NEW ORLEANS — There are very different reactions to the Fifth Circuit Court of Appeals' decision regarding the Texas Haze Plan.
The attorney general's office praises the decision, while the Sierra Club vows to fight with all their power.
In July, the Fifth Circuit Court of Appeals issued a stay on the Environmental Protection Agency's ruling regarding air quality in Texas. The ruling was designed to improve visibility at national parks and wilderness areas in Texas.
| Courtesy of Morguefile
The agency rejected certain parts of the state's implementation plan, and instead imposed a federal implementation plan (or FIP), which laid out standards for visibility improvement. The state asked the Fifth Circuit Court of Appeals to issue block implementation of the FIP, citing costs of implementation and other factors. With the court's stay the next step is for the Fifth Circuit to hear the appeal on its merits, Kayleigh Lovvorn, a media relations representative of the Texas Attorney General's office, told the Southeast Texas Record.
The FIP requires that Texas retrofit or upgrade generators at eight different power plants. The state argued that this would mean rate increases, even closure of some of the power plants, and a loss of stability for electricity delivery.
"The FIP would mean $2 billion in costs, with no noticeable air quality gain," Lovvorn said. "We can say that it is the published decision of the Fifth Circuit that prevents the rule from taking effect while the challenge is decided on the merits."
Lovvorn notes that the attorney general's office believes federal regulatory overreach has been averted, with the stay of the EPA rule.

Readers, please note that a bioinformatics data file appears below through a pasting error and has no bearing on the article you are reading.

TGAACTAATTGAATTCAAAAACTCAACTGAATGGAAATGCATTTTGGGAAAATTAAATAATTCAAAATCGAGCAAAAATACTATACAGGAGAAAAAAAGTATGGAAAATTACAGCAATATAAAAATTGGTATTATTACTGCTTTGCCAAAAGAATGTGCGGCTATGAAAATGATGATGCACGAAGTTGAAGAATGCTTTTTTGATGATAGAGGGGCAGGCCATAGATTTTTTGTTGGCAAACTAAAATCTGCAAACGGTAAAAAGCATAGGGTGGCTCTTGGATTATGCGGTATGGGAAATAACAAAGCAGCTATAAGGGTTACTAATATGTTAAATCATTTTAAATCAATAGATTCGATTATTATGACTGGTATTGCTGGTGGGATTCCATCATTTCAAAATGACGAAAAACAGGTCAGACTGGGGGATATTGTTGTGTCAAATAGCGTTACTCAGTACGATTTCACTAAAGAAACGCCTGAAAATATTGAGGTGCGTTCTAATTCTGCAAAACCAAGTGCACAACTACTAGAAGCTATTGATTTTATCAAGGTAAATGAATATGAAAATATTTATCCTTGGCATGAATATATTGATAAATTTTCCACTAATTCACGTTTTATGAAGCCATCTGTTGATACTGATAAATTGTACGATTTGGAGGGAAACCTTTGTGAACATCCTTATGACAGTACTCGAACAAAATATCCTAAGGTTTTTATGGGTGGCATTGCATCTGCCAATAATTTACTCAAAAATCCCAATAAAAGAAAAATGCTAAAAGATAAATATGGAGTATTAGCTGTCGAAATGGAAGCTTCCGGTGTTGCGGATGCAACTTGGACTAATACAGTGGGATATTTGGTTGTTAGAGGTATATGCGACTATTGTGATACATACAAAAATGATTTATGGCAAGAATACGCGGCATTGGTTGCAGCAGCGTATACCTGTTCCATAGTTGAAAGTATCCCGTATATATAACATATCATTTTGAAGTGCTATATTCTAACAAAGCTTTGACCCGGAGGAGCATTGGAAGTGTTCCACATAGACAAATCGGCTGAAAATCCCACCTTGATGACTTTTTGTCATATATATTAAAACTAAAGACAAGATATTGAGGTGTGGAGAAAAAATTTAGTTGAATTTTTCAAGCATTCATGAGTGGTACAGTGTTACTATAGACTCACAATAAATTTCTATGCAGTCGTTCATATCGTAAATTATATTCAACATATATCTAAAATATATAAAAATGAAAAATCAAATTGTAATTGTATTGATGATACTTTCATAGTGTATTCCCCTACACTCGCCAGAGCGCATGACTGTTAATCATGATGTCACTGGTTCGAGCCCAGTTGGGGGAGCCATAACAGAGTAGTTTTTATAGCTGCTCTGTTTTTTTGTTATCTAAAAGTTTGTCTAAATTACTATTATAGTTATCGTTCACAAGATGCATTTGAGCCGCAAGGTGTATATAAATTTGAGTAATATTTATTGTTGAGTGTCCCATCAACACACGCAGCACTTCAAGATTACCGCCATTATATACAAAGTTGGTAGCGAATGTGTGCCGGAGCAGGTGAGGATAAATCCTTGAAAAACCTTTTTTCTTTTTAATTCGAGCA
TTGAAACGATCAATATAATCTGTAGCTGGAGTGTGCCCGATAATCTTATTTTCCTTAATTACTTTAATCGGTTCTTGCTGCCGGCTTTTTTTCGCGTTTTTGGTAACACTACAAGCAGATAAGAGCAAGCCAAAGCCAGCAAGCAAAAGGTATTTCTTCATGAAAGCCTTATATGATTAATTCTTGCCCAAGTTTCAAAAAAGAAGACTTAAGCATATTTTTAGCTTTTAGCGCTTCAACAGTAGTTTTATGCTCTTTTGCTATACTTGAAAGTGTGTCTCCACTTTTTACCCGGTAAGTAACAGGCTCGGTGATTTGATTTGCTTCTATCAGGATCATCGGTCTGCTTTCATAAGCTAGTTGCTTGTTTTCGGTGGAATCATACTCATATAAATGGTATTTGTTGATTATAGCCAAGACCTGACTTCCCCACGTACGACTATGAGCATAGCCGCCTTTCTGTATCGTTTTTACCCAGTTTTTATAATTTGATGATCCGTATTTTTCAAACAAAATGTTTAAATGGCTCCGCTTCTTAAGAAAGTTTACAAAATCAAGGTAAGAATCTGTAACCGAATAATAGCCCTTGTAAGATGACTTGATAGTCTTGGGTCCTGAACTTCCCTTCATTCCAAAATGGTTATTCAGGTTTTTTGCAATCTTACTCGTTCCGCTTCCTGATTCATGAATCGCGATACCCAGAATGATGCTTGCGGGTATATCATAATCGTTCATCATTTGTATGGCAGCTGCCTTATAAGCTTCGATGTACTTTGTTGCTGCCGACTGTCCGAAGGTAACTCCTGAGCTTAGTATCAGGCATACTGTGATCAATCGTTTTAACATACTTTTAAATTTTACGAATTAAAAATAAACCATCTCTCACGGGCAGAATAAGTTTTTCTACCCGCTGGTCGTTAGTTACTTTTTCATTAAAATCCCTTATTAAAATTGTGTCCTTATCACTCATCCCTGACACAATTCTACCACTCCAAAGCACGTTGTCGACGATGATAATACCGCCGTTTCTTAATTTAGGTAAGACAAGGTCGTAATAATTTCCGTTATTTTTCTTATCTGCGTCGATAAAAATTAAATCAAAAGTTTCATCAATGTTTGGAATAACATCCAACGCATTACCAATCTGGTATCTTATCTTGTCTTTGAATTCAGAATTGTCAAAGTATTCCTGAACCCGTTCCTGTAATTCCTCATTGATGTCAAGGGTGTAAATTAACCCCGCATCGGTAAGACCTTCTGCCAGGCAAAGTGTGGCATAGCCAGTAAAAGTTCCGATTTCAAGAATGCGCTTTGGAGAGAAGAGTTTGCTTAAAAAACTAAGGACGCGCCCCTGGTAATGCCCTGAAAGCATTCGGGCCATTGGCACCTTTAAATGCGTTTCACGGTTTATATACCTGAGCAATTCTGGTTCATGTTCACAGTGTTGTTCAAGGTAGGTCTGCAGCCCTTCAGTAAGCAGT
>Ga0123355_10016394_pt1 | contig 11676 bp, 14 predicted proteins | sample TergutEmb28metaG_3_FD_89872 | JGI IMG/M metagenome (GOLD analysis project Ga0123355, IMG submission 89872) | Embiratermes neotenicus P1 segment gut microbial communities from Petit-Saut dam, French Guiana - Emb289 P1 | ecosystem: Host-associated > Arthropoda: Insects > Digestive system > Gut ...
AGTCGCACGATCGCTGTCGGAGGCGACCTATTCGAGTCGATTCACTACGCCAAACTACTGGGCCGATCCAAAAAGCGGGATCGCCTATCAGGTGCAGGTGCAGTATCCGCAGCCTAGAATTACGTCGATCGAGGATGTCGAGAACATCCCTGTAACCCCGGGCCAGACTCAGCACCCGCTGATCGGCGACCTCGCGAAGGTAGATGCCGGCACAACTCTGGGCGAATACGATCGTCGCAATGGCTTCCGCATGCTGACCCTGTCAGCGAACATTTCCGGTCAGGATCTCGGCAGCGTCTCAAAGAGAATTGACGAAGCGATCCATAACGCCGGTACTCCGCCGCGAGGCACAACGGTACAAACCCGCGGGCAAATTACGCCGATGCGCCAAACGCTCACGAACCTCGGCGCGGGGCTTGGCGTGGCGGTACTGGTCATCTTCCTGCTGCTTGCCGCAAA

Unlike the state of Texas, the Sierra Club is not pleased with the decision.
"The rule would have tremendous health benefits for users of the parks and wilderness areas, and economic benefits," Joshua Smith, a staff attorney for the Sierra Club, said. "These plants are some of the dirtiest in the country."
Smith said that the Sierra Club believes the rule would have resulted in significant savings in public health, approximately $3 billion in avoided public health costs every year. "The costs of compliance were very modest in comparison to what these multi-billion dollar corporations are making," he said. "In terms of costs, this plan was a good deal, even a bargain."
The Clean Air Act and Regional Haze rule require consideration of multiple issues in order to set reasonable progress goals: costs of implementation, the time it would take to get into compliance, and the energy and environmental impacts of compliance, among others. The state determined that the EPA's linear rate of improvement in the FIP was unreasonable, and instead proposed an alternative, which the EPA determined was not good enough. There are several other issues that the court will now take up in its consideration of the appeal on its merits.
"The court was wrong in saying that there was a strong likelihood that Texas would be successful in proving that the EPA exceeded its authority," Smith said. "As far as litigation, we are still evaluating our options. We fully intend to advocate our position on the merits."